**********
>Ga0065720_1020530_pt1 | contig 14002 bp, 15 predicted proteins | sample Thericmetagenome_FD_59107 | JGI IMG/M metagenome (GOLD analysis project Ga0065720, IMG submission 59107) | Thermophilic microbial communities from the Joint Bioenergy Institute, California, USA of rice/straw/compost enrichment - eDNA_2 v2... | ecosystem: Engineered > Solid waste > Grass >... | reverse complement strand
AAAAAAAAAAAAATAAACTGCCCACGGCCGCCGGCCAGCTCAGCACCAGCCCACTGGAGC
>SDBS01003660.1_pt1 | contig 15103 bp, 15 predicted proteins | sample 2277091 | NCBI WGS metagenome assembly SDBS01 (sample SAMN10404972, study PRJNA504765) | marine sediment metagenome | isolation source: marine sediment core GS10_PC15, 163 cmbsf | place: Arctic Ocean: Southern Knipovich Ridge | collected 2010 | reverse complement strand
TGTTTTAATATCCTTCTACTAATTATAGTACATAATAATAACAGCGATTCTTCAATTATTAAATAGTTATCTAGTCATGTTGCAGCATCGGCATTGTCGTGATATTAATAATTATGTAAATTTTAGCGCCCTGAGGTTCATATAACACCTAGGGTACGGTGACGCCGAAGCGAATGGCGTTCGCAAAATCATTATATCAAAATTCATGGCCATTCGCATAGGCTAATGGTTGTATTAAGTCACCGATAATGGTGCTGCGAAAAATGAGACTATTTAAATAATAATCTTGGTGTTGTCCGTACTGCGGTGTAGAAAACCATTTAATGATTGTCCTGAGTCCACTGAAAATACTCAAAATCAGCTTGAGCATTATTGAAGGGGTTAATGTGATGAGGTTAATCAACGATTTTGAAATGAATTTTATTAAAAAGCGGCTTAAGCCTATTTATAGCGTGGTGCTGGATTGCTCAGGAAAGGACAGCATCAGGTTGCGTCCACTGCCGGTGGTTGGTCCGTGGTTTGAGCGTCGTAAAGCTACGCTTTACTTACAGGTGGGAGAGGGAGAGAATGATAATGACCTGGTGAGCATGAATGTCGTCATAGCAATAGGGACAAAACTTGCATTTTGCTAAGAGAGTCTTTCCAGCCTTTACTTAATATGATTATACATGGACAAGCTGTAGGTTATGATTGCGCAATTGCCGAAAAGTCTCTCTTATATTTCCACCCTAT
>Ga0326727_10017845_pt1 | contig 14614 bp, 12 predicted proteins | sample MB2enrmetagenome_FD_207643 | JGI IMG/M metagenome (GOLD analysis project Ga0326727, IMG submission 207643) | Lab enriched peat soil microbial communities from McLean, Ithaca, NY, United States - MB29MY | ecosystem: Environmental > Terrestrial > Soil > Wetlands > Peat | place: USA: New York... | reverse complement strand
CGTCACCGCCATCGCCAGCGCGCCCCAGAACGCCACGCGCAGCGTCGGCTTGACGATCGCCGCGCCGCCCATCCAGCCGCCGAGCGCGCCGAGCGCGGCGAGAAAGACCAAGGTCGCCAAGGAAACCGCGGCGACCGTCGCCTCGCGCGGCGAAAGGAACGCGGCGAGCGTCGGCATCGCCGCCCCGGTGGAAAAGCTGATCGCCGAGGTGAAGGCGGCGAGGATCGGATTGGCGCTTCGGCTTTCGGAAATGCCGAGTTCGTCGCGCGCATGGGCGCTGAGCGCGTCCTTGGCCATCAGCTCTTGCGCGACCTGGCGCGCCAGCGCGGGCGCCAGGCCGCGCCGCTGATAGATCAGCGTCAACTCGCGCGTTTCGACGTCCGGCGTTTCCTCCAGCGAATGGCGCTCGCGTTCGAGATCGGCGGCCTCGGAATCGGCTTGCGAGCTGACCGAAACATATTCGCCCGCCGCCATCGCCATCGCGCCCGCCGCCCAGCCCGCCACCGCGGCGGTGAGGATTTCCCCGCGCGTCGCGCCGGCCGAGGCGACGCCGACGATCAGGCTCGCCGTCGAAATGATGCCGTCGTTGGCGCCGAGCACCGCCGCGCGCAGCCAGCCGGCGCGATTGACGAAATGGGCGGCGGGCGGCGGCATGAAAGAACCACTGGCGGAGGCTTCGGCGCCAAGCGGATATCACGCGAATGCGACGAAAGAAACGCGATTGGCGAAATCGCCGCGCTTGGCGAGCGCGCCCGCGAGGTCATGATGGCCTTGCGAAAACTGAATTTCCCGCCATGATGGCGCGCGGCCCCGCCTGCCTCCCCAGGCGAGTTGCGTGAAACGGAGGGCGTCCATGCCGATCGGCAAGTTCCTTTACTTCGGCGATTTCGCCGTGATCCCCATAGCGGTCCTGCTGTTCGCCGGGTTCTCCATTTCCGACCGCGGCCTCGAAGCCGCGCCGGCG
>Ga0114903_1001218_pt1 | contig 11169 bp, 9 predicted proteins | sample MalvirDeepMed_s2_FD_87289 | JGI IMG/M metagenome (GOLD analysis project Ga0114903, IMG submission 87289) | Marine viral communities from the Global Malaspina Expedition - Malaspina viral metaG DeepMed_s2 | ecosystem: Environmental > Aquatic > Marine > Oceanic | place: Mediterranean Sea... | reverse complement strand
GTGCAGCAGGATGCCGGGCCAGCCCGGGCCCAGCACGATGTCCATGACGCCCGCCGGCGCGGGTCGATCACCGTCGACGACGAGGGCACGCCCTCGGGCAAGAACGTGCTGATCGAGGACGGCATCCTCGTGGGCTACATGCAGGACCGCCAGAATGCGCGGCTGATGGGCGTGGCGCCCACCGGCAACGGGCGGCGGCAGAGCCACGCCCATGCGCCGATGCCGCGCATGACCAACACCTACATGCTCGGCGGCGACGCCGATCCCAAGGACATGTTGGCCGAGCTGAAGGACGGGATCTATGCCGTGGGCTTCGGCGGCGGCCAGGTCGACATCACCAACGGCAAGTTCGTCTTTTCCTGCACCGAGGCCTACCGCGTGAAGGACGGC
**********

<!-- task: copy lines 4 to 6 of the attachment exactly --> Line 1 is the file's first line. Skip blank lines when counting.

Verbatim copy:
TGTTTTAATATCCTTCTACTAATTATAGTACATAATAATAACAGCGATTCTTCAATTATTAAATAGTTATCTAGTCATGTTGCAGCATCGGCATTGTCGTGATATTAATAATTATGTAAATTTTAGCGCCCTGAGGTTCATATAACACCTAGGGTACGGTGACGCCGAAGCGAATGGCGTTCGCAAAATCATTATATCAAAATTCATGGCCATTCGCATAGGCTAATGGTTGTATTAAGTCACCGATAATGGTGCTGCGAAAAATGAGACTATTTAAATAATAATCTTGGTGTTGTCCGTACTGCGGTGTAGAAAACCATTTAATGATTGTCCTGAGTCCACTGAAAATACTCAAAATCAGCTTGAGCATTATTGAAGGGGTTAATGTGATGAGGTTAATCAACGATTTTGAAATGAATTTTATTAAAAAGCGGCTTAAGCCTATTTATAGCGTGGTGCTGGATTGCTCAGGAAAGGACAGCATCAGGTTGCGTCCACTGCCGGTGGTTGGTCCGTGGTTTGAGCGTCGTAAAGCTACGCTTTACTTACAGGTGGGAGAGGGAGAGAATGATAATGACCTGGTGAGCATGAATGTCGTCATAGCAATAGGGACAAAACTTGCATTTTGCTAAGAGAGTCTTTCCAGCCTTTACTTAATATGATTATACATGGACAAGCTGTAGGTTATGATTGCGCAATTGCCGAAAAGTCTCTCTTATATTTCCACCCTAT
>Ga0326727_10017845_pt1 | contig 14614 bp, 12 predicted proteins | sample MB2enrmetagenome_FD_207643 | JGI IMG/M metagenome (GOLD analysis project Ga0326727, IMG submission 207643) | Lab enriched peat soil microbial communities from McLean, Ithaca, NY, United States - MB29MY | ecosystem: Environmental > Terrestrial > Soil > Wetlands > Peat | place: USA: New York... | reverse complement strand
CGTCACCGCCATCGCCAGCGCGCCCCAGAACGCCACGCGCAGCGTCGGCTTGACGATCGCCGCGCCGCCCATCCAGCCGCCGAGCGCGCCGAGCGCGGCGAGAAAGACCAAGGTCGCCAAGGAAACCGCGGCGACCGTCGCCTCGCGCGGCGAAAGGAACGCGGCGAGCGTCGGCATCGCCGCCCCGGTGGAAAAGCTGATCGCCGAGGTGAAGGCGGCGAGGATCGGATTGGCGCTTCGGCTTTCGGAAATGCCGAGTTCGTCGCGCGCATGGGCGCTGAGCGCGTCCTTGGCCATCAGCTCTTGCGCGACCTGGCGCGCCAGCGCGGGCGCCAGGCCGCGCCGCTGATAGATCAGCGTCAACTCGCGCGTTTCGACGTCCGGCGTTTCCTCCAGCGAATGGCGCTCGCGTTCGAGATCGGCGGCCTCGGAATCGGCTTGCGAGCTGACCGAAACATATTCGCCCGCCGCCATCGCCATCGCGCCCGCCGCCCAGCCCGCCACCGCGGCGGTGAGGATTTCCCCGCGCGTCGCGCCGGCCGAGGCGACGCCGACGATCAGGCTCGCCGTCGAAATGATGCCGTCGTTGGCGCCGAGCACCGCCGCGCGCAGCCAGCCGGCGCGATTGACGAAATGGGCGGCGGGCGGCGGCATGAAAGAACCACTGGCGGAGGCTTCGGCGCCAAGCGGATATCACGCGAATGCGACGAAAGAAACGCGATTGGCGAAATCGCCGCGCTTGGCGAGCGCGCCCGCGAGGTCATGATGGCCTTGCGAAAACTGAATTTCCCGCCATGATGGCGCGCGGCCCCGCCTGCCTCCCCAGGCGAGTTGCGTGAAACGGAGGGCGTCCATGCCGATCGGCAAGTTCCTTTACTTCGGCGATTTCGCCGTGATCCCCATAGCGGTCCTGCTGTTCGCCGGGTTCTCCATTTCCGACCGCGGCCTCGAAGCCGCGCCGGCG